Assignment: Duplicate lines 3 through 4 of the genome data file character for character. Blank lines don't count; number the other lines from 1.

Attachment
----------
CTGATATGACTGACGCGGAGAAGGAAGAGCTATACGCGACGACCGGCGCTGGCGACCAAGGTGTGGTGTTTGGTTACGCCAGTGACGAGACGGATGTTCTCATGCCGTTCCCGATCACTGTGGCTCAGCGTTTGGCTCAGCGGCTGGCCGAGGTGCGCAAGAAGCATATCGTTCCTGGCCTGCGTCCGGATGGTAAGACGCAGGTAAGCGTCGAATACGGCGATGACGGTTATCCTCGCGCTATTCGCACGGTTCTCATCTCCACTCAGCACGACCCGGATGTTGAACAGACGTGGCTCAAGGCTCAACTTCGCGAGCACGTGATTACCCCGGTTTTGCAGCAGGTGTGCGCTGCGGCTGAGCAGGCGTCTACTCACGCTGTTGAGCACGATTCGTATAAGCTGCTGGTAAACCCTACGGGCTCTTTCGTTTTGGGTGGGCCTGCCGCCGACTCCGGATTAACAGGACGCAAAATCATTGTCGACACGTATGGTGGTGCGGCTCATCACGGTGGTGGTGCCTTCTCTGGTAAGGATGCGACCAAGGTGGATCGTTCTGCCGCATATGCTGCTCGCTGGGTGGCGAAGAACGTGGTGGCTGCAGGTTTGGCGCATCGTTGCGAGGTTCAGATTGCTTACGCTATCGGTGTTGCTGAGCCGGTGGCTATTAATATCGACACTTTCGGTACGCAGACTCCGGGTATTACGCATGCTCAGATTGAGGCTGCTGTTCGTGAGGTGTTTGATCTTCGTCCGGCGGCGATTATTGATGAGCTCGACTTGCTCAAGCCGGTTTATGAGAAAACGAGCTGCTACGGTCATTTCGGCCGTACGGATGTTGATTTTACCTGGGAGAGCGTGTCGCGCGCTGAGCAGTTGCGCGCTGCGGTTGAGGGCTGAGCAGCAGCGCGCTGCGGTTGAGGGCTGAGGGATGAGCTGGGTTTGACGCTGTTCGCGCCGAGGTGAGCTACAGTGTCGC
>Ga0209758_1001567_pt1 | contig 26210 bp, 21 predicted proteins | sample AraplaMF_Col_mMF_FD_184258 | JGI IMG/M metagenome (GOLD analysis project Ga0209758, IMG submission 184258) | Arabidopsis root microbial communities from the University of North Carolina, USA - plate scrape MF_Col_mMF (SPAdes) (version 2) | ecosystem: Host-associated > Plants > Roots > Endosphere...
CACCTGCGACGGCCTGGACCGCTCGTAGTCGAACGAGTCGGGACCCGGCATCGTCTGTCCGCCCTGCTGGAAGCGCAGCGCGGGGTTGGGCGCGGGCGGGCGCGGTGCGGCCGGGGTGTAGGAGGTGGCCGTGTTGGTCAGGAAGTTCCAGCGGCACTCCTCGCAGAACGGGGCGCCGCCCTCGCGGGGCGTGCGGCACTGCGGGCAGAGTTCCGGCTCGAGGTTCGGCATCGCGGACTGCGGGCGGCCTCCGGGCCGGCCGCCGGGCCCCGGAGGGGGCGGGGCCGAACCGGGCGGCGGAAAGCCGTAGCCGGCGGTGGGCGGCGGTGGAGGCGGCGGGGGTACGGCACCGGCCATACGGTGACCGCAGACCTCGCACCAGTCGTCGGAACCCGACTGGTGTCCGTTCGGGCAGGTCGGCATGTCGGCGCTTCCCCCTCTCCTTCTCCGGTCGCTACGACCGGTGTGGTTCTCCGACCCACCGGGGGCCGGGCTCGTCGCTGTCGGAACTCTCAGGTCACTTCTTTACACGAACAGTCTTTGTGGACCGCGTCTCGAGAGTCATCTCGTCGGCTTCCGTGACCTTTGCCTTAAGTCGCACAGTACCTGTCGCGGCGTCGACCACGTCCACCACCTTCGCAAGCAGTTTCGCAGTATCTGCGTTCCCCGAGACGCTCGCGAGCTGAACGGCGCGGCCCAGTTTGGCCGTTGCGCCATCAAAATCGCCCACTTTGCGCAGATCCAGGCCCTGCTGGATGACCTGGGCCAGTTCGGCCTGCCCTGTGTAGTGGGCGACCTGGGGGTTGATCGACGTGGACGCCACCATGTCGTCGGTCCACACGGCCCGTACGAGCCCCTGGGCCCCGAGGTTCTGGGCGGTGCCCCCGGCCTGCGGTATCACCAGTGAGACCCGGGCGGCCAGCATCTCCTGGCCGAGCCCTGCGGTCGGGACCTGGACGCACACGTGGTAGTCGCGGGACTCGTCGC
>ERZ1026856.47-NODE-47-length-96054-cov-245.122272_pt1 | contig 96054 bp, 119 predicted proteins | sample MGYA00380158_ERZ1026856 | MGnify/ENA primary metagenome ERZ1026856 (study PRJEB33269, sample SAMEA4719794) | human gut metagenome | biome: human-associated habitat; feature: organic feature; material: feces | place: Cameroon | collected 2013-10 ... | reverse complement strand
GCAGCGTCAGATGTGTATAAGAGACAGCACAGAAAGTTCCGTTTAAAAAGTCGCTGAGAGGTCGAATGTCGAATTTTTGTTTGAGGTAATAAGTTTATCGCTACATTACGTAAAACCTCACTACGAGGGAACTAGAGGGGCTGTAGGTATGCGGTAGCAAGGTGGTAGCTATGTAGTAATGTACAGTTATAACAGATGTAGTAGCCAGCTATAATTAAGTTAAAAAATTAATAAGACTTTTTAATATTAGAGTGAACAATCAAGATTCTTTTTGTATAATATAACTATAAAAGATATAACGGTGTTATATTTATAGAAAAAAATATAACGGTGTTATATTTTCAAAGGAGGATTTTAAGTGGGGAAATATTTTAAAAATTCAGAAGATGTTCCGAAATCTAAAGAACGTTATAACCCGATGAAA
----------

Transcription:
CACCTGCGACGGCCTGGACCGCTCGTAGTCGAACGAGTCGGGACCCGGCATCGTCTGTCCGCCCTGCTGGAAGCGCAGCGCGGGGTTGGGCGCGGGCGGGCGCGGTGCGGCCGGGGTGTAGGAGGTGGCCGTGTTGGTCAGGAAGTTCCAGCGGCACTCCTCGCAGAACGGGGCGCCGCCCTCGCGGGGCGTGCGGCACTGCGGGCAGAGTTCCGGCTCGAGGTTCGGCATCGCGGACTGCGGGCGGCCTCCGGGCCGGCCGCCGGGCCCCGGAGGGGGCGGGGCCGAACCGGGCGGCGGAAAGCCGTAGCCGGCGGTGGGCGGCGGTGGAGGCGGCGGGGGTACGGCACCGGCCATACGGTGACCGCAGACCTCGCACCAGTCGTCGGAACCCGACTGGTGTCCGTTCGGGCAGGTCGGCATGTCGGCGCTTCCCCCTCTCCTTCTCCGGTCGCTACGACCGGTGTGGTTCTCCGACCCACCGGGGGCCGGGCTCGTCGCTGTCGGAACTCTCAGGTCACTTCTTTACACGAACAGTCTTTGTGGACCGCGTCTCGAGAGTCATCTCGTCGGCTTCCGTGACCTTTGCCTTAAGTCGCACAGTACCTGTCGCGGCGTCGACCACGTCCACCACCTTCGCAAGCAGTTTCGCAGTATCTGCGTTCCCCGAGACGCTCGCGAGCTGAACGGCGCGGCCCAGTTTGGCCGTTGCGCCATCAAAATCGCCCACTTTGCGCAGATCCAGGCCCTGCTGGATGACCTGGGCCAGTTCGGCCTGCCCTGTGTAGTGGGCGACCTGGGGGTTGATCGACGTGGACGCCACCATGTCGTCGGTCCACACGGCCCGTACGAGCCCCTGGGCCCCGAGGTTCTGGGCGGTGCCCCCGGCCTGCGGTATCACCAGTGAGACCCGGGCGGCCAGCATCTCCTGGCCGAGCCCTGCGGTCGGGACCTGGACGCACACGTGGTAGTCGCGGGACTCGTCGC
>ERZ1026856.47-NODE-47-length-96054-cov-245.122272_pt1 | contig 96054 bp, 119 predicted proteins | sample MGYA00380158_ERZ1026856 | MGnify/ENA primary metagenome ERZ1026856 (study PRJEB33269, sample SAMEA4719794) | human gut metagenome | biome: human-associated habitat; feature: organic feature; material: feces | place: Cameroon | collected 2013-10 ... | reverse complement strand